Get it? Preserving … the jam jar. We visited Disneyland (again) during our Southern California trip last week and I was so disappointed in the standard-issue, half-dome snow globes for sale that I was inspired to look for some miniature figures so I could make my own. The problem with the store globes is that they only had what looked like a flat piece of printed acetate to look at inside. This works for those Danish float pens because they at least have movement. But with only two dimensions in a snow globe, there’s just no magic. You really need that third dimension for the magic to happen. I’m sure Walt Disney would agree with me on this.
I was happy to look for miniatures for globes though because the hunt is so much fun. No one is manufacturing miniatures for you to create your own snow globes, so you have to get creative. You have to look at key chains and toys, and would you believe that the castle in the photo above is actually an antenna topper? How many cars on the road today even have the kind of antenna that can take a topper?
I actually did find some Disney miniatures in packs of three, but they were awfully small and the contents of the package were a surprise. I did buy one package and I got one figure that could be useful, the Snow White witch with her apples – maybe I’ll make a small Halloween globe with that one. The Tinkerbell above and below came from a key chain.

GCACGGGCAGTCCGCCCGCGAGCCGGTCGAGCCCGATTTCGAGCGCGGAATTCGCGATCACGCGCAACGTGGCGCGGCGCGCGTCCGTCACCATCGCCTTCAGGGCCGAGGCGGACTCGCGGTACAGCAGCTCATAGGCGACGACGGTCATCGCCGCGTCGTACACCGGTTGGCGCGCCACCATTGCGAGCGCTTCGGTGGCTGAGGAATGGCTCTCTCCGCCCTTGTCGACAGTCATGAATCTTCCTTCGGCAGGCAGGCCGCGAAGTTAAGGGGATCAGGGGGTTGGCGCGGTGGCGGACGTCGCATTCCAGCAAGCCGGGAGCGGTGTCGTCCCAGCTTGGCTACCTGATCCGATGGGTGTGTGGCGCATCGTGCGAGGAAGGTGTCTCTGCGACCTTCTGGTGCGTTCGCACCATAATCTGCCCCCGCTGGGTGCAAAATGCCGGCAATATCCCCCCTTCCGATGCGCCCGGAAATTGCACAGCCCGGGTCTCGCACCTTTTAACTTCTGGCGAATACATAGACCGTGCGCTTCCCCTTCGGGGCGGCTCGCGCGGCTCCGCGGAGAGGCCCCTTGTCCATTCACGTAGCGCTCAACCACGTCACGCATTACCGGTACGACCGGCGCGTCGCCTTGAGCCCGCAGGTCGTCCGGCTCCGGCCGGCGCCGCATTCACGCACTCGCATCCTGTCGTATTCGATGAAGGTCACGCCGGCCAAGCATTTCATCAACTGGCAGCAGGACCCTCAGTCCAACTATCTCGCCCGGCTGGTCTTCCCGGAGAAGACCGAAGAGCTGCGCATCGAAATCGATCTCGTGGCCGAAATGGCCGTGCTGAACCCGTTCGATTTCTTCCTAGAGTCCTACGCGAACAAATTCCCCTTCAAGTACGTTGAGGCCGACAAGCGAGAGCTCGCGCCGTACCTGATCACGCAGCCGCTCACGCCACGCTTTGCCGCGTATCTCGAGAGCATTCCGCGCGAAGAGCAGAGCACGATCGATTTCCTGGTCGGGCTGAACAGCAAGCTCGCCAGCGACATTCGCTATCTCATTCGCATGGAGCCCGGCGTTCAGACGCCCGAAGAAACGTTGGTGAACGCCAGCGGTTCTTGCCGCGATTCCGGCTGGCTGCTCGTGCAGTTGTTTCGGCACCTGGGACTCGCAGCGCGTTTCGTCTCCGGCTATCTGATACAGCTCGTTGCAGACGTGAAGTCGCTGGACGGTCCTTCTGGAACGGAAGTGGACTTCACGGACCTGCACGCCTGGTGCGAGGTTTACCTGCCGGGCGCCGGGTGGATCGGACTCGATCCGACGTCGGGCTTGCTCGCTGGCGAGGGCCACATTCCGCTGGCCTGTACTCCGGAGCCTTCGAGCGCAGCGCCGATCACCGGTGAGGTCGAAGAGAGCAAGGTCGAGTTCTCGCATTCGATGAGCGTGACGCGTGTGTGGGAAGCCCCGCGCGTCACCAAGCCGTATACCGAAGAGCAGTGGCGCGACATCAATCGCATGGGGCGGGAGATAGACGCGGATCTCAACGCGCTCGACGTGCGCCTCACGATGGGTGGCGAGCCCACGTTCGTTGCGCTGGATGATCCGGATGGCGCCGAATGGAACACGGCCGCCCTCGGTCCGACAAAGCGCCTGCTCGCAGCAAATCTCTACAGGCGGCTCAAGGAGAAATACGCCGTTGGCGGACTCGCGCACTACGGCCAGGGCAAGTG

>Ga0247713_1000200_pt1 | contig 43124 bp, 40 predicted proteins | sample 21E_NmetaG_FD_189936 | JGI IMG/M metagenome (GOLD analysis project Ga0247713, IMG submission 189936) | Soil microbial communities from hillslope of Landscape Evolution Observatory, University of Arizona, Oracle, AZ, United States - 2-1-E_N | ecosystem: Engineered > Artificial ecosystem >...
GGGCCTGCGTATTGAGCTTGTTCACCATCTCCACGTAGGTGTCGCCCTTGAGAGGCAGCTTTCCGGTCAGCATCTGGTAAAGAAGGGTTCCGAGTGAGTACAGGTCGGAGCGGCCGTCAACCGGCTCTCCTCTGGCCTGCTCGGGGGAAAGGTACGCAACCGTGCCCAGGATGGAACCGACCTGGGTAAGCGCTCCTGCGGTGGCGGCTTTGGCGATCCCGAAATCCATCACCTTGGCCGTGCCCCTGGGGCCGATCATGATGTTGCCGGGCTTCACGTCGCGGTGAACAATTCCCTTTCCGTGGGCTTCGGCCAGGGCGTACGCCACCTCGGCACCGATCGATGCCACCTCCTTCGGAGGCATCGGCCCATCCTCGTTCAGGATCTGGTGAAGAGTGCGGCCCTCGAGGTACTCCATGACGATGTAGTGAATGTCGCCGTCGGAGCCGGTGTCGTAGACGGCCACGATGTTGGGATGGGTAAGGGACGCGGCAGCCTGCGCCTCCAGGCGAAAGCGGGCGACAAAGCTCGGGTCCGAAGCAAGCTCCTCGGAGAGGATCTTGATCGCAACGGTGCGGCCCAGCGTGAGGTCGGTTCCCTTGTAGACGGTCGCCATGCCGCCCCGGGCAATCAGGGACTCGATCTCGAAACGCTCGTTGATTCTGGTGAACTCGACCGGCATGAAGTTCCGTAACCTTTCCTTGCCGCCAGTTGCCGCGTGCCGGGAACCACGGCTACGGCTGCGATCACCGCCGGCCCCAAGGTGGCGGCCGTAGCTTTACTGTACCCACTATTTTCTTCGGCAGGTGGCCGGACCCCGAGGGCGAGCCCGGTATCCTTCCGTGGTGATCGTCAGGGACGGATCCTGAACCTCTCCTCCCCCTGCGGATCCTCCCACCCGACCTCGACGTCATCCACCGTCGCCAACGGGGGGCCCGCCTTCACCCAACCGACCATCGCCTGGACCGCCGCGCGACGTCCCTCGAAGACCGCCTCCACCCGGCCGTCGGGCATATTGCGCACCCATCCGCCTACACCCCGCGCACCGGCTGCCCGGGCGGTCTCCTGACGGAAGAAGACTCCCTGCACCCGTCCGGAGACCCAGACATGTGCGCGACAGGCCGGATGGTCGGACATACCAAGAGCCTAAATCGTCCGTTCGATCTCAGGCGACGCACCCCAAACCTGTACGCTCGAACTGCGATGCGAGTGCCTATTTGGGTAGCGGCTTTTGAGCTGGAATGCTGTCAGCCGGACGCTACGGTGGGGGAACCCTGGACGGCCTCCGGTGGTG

If you click here you can see some other snow globes I’ve made. The last post (the May Day snow globe) includes an explanation of the process I use to make them.
This time I used colored Sculpey to form my pedestals for the snow globe figures. What I didn’t tell you in my original snow globe post is that before I put my Sculpey in the oven to bake, I press my figure into the base a bit so it has a nice indentation to settle into when I use the epoxy to adhere the figure to the base.
In this photo, the epoxy has been applied to both the figure and the pedestal and the pedestal and the jar lid. Tinkerbell and the castle look awfully cute like this, don’t they? Really, if you don’t want to mess with the water and everything, you could just screw them into their jars and provide a nice glass enclosure for them. Just an idea. The angels below may make their way into some snow globes as well, or maybe the glass enclosure idea would work better. I found them in a small vintage shop at the LA Farmer’s Market after we’d left Disneyland. They are 1960s era plastic from Hong Kong.